cheerfully as they knew how, hoping to the last to do something for the
people who must still hope that, somehow, they would cause this bitter
cup of catastrophe to pass from them. And there were thousands upon
thousands whose blood cried out for vengeance.

The hours sped as the six planes fled upward. To the ears of the
partners, through the audiphones, came the stern roaring of their
motors. In their eyes they bulked larger and larger as the time fled
away.

The sand in the hour glass was running out. When it was all gone, and
the time had come, what could the helpless Jeter and Eyer hope to
accomplish?

For an hour they studied the concerned faces of Sitsumi and the Three.

They were fearful of something.

What?



CHAPTER XI

_To the Rescue_


"Why should we run?" the voice of Sitsumi suddenly rang out in the
control room. "Must we admit in the very beginning of our revolution
that we are vulnerable? Must we confess the fears to which all humanity
is heir? We had not thought ourselves liable to attack, but there still
is a way to destroy these upstarts. To your places, everyone! We shall
fight these winged upstarts and destroy them!"

The denizens of the space ship were at their stations. Jeter and Eyer
could imagine the minions of Sitsumi and the Three, below the floor of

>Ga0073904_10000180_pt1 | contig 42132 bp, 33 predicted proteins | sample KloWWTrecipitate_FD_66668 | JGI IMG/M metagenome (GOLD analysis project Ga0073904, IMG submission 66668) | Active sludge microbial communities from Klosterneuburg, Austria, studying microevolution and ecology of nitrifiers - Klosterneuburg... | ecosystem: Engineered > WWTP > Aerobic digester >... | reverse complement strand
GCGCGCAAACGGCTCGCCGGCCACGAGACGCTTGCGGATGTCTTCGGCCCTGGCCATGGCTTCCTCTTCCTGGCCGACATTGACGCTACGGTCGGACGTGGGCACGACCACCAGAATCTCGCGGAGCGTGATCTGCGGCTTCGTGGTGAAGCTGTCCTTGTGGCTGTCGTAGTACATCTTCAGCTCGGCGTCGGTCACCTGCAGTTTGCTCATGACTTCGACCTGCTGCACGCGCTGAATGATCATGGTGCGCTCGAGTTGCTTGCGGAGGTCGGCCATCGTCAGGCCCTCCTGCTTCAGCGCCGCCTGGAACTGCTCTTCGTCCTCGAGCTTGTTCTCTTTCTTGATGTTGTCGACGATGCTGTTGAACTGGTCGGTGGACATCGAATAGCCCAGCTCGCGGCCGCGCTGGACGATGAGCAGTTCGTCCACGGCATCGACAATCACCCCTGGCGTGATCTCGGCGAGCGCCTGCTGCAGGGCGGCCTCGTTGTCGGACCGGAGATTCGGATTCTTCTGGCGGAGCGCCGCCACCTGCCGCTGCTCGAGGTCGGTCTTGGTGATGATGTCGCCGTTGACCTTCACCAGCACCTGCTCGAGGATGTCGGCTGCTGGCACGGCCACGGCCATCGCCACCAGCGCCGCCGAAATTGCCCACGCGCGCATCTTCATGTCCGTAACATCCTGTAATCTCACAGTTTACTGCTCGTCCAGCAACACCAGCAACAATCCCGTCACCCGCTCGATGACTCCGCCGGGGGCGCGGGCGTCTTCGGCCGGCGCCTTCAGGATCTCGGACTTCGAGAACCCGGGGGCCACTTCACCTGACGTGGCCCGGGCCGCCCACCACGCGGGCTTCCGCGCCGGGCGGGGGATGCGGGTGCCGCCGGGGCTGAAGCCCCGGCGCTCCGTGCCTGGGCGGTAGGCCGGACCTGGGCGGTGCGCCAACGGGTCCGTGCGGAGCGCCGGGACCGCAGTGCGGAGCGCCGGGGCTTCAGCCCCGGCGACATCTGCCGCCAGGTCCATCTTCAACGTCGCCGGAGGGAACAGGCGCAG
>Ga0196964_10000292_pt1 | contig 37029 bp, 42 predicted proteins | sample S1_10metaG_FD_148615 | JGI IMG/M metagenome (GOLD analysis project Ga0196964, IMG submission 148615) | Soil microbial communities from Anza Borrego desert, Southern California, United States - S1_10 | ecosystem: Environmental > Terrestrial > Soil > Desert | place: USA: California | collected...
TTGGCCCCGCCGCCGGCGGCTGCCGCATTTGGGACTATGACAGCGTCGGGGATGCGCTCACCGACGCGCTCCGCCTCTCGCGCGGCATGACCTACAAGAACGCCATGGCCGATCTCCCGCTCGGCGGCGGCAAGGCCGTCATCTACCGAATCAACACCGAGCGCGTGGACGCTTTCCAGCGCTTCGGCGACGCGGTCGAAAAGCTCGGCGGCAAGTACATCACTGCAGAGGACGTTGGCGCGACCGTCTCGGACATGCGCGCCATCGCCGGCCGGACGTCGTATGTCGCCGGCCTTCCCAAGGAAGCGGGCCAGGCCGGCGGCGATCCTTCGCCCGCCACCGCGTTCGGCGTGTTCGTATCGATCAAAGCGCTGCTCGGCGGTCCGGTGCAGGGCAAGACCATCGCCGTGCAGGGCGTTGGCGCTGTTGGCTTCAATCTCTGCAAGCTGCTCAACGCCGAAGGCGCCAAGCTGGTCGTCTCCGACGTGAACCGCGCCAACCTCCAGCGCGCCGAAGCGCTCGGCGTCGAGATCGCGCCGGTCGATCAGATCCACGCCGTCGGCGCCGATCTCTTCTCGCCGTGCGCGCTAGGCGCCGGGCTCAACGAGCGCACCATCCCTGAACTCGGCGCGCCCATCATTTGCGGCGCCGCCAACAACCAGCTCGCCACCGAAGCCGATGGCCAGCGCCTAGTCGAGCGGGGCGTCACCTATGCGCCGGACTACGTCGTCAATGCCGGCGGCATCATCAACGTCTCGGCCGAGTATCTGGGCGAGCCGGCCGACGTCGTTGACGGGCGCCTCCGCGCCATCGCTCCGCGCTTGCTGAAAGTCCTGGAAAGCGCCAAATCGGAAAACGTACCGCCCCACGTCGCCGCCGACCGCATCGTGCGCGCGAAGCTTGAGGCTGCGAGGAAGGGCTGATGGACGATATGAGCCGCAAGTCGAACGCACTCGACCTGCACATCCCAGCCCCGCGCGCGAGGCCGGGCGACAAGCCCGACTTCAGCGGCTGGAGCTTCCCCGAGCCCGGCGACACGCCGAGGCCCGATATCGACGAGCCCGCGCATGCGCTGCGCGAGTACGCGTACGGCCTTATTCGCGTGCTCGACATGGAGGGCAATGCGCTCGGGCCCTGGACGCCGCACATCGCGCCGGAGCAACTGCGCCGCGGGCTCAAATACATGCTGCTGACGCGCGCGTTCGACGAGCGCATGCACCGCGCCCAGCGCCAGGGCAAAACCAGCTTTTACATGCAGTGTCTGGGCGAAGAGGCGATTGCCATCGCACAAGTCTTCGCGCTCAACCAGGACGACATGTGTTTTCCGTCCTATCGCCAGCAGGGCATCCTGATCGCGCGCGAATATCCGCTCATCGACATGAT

the white globe, standing-to on platforms about the unseen engines which
gave life and movability to this ship of the stratosphere. How many
there were of them there was no way of knowing. They had guessed two
hundred. There might have been a thousand. It scarcely mattered.

Sitsumi's face was set in a firm mask. He, of all the "lords of the
stratosphere," seemed to possess endless courage. His example fired the
three.

"What do you plan?" asked Wang Li.

Jeter and Eyer listened with all their ears.

"We have only one weapon in this unexpected emergency," said Sitsumi
quietly. "We cannot direct the ray upward or laterally: it is not so
constructed. But we can attack with the space ship itself! And remember
that so long as our outer rind remains intact and hard we are invisible
to attackers."

Jeter and Eyer exchanged glances.

"If only we could find the way to break or soften that outer rind," said
Jeter.

"What can we do?" asked Eyer. "If it is impervious to the cold of these
heights; if it is so strong that it is impervious to the tremendous
pressure inside the globe--which must be kept at a certain degree to
maintain human life--what can we do? We tried bullets. We might as well
have used peas and pea-shooters. If our friends try bombs they will
still be unsuccessful. If only we could somehow open up the outer rind
or soften it, so that our friends could see the inner globe and reach it